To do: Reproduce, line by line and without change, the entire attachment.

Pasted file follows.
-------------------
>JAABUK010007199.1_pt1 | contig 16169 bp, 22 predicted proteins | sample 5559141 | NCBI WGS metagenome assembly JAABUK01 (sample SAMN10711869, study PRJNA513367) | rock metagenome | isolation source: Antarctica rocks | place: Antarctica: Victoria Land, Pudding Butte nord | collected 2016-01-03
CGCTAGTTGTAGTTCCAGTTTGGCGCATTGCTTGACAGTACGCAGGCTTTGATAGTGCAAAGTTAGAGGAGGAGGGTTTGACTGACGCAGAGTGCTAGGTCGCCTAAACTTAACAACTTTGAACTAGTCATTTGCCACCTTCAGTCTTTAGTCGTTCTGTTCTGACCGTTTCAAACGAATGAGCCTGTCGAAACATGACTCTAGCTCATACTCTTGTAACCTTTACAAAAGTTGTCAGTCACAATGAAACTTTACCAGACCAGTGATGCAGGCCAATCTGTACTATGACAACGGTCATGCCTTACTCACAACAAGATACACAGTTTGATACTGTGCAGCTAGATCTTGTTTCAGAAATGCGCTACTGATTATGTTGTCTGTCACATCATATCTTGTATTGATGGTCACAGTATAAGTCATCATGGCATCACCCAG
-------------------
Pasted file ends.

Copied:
>JAABUK010007199.1_pt1 | contig 16169 bp, 22 predicted proteins | sample 5559141 | NCBI WGS metagenome assembly JAABUK01 (sample SAMN10711869, study PRJNA513367) | rock metagenome | isolation source: Antarctica rocks | place: Antarctica: Victoria Land, Pudding Butte nord | collected 2016-01-03
CGCTAGTTGTAGTTCCAGTTTGGCGCATTGCTTGACAGTACGCAGGCTTTGATAGTGCAAAGTTAGAGGAGGAGGGTTTGACTGACGCAGAGTGCTAGGTCGCCTAAACTTAACAACTTTGAACTAGTCATTTGCCACCTTCAGTCTTTAGTCGTTCTGTTCTGACCGTTTCAAACGAATGAGCCTGTCGAAACATGACTCTAGCTCATACTCTTGTAACCTTTACAAAAGTTGTCAGTCACAATGAAACTTTACCAGACCAGTGATGCAGGCCAATCTGTACTATGACAACGGTCATGCCTTACTCACAACAAGATACACAGTTTGATACTGTGCAGCTAGATCTTGTTTCAGAAATGCGCTACTGATTATGTTGTCTGTCACATCATATCTTGTATTGATGGTCACAGTATAAGTCATCATGGCATCACCCAG